The nociception impairment in diabetic patients is considered as one of the main predisposing factors for developing pressure ulcers. In addition to impairing nociception, alteration of skin nerve fibers may impede the inflammatory response and, so, affect the physiological skin response to injury. In this study, we aimed to determine the consequence of a specific sensory small fiber neuropathy (SFN) on cutaneous inflammatory biomarkers by a transcriptomic analysis.
SFN was induced in mice by a single intraperitoneal injection of resiniferatoxin (RTX), a capsaicin analog that specifically affects sensory small fibers that expressed the transient receptor potential vanilloid 1 (TRPV1). The back skin was removed 24h after the RTX administration. The transcriptome of the skin was investigated using the Agilent array Sureprint G3 mouse.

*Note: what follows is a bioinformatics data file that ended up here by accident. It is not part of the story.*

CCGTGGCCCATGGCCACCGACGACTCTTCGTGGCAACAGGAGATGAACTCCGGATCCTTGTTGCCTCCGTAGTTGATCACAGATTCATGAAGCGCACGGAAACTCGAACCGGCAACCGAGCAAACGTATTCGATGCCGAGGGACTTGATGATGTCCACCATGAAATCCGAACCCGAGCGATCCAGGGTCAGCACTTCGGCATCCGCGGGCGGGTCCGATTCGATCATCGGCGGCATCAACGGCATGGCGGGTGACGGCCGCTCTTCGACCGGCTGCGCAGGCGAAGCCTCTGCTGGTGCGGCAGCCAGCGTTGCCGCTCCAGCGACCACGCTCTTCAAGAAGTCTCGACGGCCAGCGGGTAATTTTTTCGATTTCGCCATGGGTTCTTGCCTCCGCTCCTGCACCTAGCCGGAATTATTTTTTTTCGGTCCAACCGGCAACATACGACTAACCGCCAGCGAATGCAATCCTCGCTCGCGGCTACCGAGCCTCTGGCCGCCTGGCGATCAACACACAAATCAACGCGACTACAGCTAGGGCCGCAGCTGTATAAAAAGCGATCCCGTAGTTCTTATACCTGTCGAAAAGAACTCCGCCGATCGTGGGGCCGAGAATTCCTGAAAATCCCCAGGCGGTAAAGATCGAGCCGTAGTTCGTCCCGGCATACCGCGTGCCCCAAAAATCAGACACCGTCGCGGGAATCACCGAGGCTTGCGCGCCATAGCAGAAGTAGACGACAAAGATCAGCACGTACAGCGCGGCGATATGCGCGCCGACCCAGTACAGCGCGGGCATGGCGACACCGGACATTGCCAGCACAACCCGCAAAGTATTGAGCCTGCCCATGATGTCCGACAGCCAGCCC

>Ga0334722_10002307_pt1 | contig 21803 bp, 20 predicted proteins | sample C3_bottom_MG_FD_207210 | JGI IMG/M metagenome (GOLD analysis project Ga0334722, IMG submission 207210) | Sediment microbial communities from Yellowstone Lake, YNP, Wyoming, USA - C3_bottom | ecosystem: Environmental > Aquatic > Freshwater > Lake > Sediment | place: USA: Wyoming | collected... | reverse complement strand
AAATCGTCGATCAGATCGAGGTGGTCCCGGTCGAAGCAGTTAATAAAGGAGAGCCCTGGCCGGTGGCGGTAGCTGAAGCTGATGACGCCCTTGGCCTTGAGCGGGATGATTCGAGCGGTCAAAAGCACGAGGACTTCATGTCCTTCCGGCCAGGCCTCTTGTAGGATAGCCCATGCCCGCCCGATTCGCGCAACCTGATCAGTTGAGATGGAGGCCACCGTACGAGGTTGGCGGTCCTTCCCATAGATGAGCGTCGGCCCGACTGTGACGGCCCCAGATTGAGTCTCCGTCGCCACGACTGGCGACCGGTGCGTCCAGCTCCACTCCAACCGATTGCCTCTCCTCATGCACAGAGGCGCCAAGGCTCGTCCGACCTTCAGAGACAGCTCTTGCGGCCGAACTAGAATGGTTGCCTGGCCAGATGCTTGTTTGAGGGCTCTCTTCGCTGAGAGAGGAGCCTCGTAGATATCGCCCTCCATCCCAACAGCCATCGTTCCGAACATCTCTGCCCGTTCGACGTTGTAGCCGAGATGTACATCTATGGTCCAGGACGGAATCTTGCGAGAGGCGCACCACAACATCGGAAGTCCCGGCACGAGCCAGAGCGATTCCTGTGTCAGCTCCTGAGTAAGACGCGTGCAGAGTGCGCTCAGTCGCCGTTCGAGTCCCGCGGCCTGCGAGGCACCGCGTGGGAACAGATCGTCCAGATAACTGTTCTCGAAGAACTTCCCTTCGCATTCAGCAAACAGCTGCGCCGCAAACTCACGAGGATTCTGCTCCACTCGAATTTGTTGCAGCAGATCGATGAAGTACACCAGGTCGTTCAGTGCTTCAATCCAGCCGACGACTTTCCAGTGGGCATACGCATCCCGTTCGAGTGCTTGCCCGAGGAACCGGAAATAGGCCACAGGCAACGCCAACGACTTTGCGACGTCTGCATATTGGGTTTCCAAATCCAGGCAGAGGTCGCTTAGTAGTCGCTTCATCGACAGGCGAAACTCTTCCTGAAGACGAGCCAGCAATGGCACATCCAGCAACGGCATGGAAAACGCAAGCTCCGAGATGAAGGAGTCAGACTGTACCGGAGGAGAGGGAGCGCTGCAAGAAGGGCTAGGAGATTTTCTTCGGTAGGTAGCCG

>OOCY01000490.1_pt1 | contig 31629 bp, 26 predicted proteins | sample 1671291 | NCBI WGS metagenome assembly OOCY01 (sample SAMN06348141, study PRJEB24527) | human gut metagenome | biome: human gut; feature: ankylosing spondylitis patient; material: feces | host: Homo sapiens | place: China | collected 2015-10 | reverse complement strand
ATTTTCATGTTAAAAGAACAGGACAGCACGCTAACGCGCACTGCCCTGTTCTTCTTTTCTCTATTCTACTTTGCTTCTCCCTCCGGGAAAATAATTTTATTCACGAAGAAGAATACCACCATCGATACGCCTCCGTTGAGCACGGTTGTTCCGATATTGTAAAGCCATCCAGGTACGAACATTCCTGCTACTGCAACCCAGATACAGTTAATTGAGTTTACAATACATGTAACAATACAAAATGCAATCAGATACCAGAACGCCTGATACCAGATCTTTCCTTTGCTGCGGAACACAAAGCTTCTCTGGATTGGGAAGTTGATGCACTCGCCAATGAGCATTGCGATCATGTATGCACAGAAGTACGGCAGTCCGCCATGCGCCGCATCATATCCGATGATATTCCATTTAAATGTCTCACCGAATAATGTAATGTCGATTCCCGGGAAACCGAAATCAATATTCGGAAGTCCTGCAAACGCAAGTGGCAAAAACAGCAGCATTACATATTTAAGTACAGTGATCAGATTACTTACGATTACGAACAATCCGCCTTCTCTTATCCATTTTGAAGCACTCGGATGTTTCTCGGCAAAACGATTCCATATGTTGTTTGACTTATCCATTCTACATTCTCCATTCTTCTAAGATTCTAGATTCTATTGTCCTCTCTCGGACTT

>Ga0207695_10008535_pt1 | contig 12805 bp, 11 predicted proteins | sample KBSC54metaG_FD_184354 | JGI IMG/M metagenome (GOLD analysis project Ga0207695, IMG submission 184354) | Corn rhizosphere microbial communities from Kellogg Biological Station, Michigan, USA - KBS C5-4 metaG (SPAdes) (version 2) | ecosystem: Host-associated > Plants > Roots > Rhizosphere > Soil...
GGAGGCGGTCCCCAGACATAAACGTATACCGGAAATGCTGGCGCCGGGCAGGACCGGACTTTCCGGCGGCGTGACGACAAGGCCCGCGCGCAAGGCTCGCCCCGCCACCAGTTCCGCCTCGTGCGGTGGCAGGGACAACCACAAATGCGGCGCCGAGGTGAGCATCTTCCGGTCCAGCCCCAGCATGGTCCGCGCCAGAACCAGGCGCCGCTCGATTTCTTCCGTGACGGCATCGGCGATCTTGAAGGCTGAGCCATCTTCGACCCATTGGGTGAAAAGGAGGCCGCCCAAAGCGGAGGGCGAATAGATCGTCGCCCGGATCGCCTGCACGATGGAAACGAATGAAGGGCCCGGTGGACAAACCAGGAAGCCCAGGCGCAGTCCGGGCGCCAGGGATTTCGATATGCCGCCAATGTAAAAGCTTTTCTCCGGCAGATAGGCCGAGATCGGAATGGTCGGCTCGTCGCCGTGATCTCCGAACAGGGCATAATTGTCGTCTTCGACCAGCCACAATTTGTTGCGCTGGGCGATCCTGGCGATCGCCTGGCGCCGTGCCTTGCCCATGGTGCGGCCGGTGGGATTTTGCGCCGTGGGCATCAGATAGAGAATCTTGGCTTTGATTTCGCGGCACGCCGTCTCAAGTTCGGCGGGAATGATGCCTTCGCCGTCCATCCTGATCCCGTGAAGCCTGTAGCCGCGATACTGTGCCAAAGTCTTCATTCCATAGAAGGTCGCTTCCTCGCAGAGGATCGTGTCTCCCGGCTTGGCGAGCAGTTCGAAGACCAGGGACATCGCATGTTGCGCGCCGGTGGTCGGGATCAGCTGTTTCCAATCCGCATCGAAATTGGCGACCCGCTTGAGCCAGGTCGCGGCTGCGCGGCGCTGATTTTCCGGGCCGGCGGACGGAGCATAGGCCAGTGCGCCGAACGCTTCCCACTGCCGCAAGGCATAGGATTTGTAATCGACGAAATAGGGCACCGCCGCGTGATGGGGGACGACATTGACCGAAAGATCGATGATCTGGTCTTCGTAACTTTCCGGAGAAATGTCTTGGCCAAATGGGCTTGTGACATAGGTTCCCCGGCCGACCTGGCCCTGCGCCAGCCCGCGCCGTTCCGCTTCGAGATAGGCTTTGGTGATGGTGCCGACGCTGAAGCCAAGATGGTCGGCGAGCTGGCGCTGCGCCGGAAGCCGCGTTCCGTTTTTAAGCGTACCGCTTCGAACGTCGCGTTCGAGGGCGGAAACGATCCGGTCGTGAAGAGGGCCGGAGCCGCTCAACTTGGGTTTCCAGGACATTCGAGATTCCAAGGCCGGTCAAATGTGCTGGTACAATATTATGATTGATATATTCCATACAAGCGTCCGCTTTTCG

RTX mice develop a thermal hypoalgesia (hot plate test) and a tactile allodynia (von Frey). Transcriptomic analysis yielded a list of 1947 genes whose expression in the skin was dysregulated by RTX-induced neuropathy (fold change FC > 1.5, p < 0.05). The PCRq analysis validated the microarray results for 7 genes; camk2d (FC = +1.6, p = 0.018), card9 (FC = -2.2, p = 0.005), ccl5 (FC = -2.9, p = 0.010), ccr5 (FC = -2.8, p = 0.014), epng (FC = +2.7, p = 0.029), gzmb (FC = -2.9, p = 0.002) and socs2 (FC = +2.3, p = 0.015).
Card9, granzyme B and socs2 are key players of the inflammatory phase of the cutaneous wound healing. The interaction between CCL5 and CCR5 improve neovascularization in skin injuries. CCR5, EPNG (epigen) and Camk2d are implied in the generation of neuropathic pain.
Our results encourage further investigations into pathways implied by the dysregulation of these 7 genes to find news targets for the management of wounds and of neuropathic pain associated to small fiber neuropathy. Moreover, our data suggest that the skin inflammatory state is dysregulated by SFN, which can lead to abnormal inflammatory response responsible for an increased
risk of pressure ulcer and wound healing delay observed in diabetic conditions.